No one wakes up and decides, “Hey! I want to get addicted to drugs today.”
Long before someone becomes addicted to prescription drugs or other substances, an underlying issue develops or occurs that makes someone have a desire to self-medicate.
Sometimes, a person can become addicted to painkillers after an injury or surgery. Other times, someone decides to try a drug like heroin to mask a bigger issue like depression or anxiety.
Mental health is essential to everyone’s overall health and well-being, and mental illnesses are common and treatable. But people experience symptoms of mental illnesses differently, and some engage in potentially dangerous or risky behaviors to avoid or cover up symptoms of a potential mental health problem.
Sometimes people, especially young people, who struggle with mental health concerns develop habits and behaviors that increase the the risk of developing mental illness, or make a mental health issue even worse.
Activities like compulsive sex, recreational drug use, obsessive internet use, excessive spending, or disordered exercise patterns can all be behaviors that can disrupt someone’s mental health and potentially lead them down a path towards crisis.
May is Mental Health Month, and along with the Mental Health America, Village Pharmacy is raising awareness of Risky Business. The campaign is meant to educate and inform individuals dealing with a mental health concern understand that some behaviors and habits can be detrimental to recovery.
Mental illnesses are real, and recovery is always the goal. If you or someone you love are engaging in risky behavior, there is help. It’s important to understand early symptoms of mental illness and know when certain behaviors are potentially signs of something more.
Why do people misuse prescription drugs?
People who misuse prescription drugs may be self-medicating to control symptoms of an existing (and possibly undiagnosed) physical or mental health disorder, or because they like the way the drugs affect them and think they are safe to use.
FACT: 16% of parents and 27% of teens believe that using prescription drugs to get high is safer than using street drugs.
This is far from the truth.
It is always dangerous to use prescription drugs that do not belong to you or in a way that is not prescribed. Use the checklist below to determine if you may have a serious problem with prescription drugs.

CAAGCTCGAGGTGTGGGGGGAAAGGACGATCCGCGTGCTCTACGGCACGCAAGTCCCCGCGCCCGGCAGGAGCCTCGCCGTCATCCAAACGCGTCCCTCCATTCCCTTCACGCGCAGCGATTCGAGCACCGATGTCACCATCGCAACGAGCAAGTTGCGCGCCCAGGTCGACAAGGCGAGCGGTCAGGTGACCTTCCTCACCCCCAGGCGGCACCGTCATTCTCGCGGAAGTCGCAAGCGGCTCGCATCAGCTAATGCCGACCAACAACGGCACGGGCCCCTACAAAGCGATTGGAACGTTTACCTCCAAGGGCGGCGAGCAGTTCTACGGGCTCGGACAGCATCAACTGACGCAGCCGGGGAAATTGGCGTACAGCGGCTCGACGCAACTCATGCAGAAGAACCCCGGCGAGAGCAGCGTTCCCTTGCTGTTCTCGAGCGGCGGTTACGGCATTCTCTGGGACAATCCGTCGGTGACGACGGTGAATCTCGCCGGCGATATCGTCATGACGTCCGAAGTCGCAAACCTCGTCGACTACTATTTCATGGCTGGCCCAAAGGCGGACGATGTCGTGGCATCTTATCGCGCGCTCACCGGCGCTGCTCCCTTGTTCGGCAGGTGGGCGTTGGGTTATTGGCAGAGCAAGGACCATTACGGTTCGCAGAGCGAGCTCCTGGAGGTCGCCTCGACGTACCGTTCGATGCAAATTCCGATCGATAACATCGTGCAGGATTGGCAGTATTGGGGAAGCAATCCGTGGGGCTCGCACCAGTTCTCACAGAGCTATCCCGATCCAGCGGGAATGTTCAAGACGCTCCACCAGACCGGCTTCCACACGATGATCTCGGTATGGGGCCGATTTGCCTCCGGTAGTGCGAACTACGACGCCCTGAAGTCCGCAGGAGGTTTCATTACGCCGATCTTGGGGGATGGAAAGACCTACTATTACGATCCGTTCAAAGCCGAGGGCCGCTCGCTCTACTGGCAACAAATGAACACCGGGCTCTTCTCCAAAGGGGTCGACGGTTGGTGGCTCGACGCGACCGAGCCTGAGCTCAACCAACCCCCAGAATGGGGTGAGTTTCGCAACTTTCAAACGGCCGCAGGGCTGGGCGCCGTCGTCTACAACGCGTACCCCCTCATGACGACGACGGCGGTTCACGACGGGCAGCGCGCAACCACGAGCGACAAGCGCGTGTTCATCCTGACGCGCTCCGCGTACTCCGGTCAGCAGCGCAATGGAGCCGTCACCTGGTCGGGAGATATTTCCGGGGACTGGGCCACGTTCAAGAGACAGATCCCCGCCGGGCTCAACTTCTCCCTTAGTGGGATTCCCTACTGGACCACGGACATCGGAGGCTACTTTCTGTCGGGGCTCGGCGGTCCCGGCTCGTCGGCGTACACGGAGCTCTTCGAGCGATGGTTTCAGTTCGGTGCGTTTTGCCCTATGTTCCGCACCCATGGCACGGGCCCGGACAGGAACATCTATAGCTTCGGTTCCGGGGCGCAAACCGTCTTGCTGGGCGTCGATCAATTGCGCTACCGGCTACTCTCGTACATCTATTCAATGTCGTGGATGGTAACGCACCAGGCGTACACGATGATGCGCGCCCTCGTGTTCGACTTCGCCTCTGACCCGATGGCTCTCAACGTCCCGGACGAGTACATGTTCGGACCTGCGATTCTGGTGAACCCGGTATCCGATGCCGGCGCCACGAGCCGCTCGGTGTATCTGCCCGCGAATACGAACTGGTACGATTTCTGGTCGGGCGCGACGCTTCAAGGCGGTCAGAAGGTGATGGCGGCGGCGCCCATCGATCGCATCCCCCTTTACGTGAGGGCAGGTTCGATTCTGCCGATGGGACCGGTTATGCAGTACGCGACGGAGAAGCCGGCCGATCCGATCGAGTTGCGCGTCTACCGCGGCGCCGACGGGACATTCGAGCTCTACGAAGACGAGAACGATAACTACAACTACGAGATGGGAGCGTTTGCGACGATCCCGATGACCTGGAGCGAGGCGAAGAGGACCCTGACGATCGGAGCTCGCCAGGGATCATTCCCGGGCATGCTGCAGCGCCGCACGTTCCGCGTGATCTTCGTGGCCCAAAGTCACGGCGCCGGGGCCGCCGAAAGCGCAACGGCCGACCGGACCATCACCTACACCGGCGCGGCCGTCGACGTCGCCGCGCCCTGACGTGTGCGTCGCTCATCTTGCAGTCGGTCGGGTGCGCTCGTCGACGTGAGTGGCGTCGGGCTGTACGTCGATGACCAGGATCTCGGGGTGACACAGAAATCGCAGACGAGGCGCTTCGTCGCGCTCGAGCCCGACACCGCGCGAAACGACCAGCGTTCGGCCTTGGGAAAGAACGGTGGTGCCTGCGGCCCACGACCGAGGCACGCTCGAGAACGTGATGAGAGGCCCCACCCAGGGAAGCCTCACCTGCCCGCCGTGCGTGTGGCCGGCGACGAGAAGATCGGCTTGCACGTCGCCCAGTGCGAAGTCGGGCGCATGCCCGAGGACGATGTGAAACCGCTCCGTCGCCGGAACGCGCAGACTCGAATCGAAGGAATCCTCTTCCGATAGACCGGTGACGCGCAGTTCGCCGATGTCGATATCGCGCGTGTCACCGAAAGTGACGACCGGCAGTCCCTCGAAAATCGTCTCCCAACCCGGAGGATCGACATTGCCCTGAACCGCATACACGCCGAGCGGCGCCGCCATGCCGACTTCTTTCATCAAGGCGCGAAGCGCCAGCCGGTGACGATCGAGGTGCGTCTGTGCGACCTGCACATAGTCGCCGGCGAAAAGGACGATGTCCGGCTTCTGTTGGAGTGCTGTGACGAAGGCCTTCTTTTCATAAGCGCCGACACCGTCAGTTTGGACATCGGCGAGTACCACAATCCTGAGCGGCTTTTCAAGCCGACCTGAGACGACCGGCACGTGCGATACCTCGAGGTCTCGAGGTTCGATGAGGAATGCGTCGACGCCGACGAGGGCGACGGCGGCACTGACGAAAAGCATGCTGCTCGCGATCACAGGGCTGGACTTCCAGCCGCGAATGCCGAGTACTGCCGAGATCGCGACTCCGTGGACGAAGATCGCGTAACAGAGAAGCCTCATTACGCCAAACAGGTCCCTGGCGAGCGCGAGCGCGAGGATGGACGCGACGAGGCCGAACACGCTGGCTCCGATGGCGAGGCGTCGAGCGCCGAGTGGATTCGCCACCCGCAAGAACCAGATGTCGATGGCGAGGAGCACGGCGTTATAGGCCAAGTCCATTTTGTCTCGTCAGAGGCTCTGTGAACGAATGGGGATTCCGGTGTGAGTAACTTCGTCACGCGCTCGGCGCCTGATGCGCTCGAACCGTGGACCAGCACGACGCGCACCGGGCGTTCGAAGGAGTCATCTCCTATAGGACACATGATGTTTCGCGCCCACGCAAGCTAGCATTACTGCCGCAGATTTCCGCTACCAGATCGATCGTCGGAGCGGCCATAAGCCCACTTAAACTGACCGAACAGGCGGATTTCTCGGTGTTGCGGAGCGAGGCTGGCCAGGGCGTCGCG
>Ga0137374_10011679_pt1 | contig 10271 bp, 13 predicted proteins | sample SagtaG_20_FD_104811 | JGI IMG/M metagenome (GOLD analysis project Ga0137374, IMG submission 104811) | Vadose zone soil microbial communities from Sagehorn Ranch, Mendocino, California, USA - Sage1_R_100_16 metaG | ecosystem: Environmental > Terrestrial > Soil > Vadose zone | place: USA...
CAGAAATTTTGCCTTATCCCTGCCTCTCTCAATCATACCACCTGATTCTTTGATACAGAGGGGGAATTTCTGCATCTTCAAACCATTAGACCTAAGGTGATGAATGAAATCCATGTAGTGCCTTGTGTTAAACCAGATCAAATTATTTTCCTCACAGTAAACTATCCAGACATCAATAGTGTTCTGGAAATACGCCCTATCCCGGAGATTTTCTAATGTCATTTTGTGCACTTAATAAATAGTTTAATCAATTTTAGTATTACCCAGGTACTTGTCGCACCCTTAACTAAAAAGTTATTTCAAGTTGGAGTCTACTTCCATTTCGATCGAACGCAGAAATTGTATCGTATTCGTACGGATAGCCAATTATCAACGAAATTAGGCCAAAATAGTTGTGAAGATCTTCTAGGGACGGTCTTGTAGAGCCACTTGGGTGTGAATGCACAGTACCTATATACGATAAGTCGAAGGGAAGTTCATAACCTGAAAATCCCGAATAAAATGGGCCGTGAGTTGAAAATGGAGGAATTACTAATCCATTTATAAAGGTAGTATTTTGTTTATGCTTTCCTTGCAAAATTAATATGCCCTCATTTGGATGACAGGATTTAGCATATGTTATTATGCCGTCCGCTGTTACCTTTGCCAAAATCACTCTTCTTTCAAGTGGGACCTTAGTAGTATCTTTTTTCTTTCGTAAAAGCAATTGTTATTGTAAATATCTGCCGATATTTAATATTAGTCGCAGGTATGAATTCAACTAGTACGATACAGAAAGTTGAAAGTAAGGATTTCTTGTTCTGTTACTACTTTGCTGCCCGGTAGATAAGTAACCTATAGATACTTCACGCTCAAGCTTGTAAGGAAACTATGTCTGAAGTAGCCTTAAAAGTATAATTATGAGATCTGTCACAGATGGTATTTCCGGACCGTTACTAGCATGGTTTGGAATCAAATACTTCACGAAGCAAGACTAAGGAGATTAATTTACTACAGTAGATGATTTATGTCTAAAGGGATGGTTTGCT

- Used prescription drugs in large amounts or for longer than intended?
- Wanted to stop misusing prescription drugs, but were unsuccessful in your attempts to quit?
- Spent a great deal of time getting, using, or recovering from prescription drugs that you have been misusing?
- Had strong cravings or urges to misuse a prescription drug?
- Failed to perform work, school, or home duties because of misuse?
- Continued to misuse despite it causing problems with relationships?
- Stopped participating in activities you used to enjoy because of prescription drug misuse?
- Misused prescriptions in dangerous situations (driving, etc.)?
- Continued misusing prescription drugs despite physical or mental health problems that it has caused or made worse?
- Developed a tolerance (needed more to get the desired effect) to a prescription you were misusing ?
- Felt withdrawal symptoms when you stop misusing prescriptions possibly using again to relieve your discomfort?
If you said Yes to two or more of these questions, you may have a prescription drug use disorder.
If you said Yes, you are not alone. Over 3.2 Million people in the past year met the criteria for a prescription drug use disorder. Less than half of those people received treatment.
What can you do about drug misuse?
- Always use medication as directed.
- Talk to your doctor about non-addictive options for treating certain conditions for which you are being medicated if you feel at risk of misusing your prescription.
- Store all medications in a safe place that cannot be accessed by others who may want to take them. Over half of people who misused prescription pain relievers go them from friends or relatives.
- Call 911 if you or a loved one have a medical emergency related to prescription drugs.
- Properly dispose of expired or unused medications.
- Seek specialized treatment.
You can find treatment providers for substance abuse problems at findtreatment.samhsa.gov or by calling SAMHSA 24/7 Treatment Referral Line at 1-800-662-HELP(4367).
Source: Mental Health America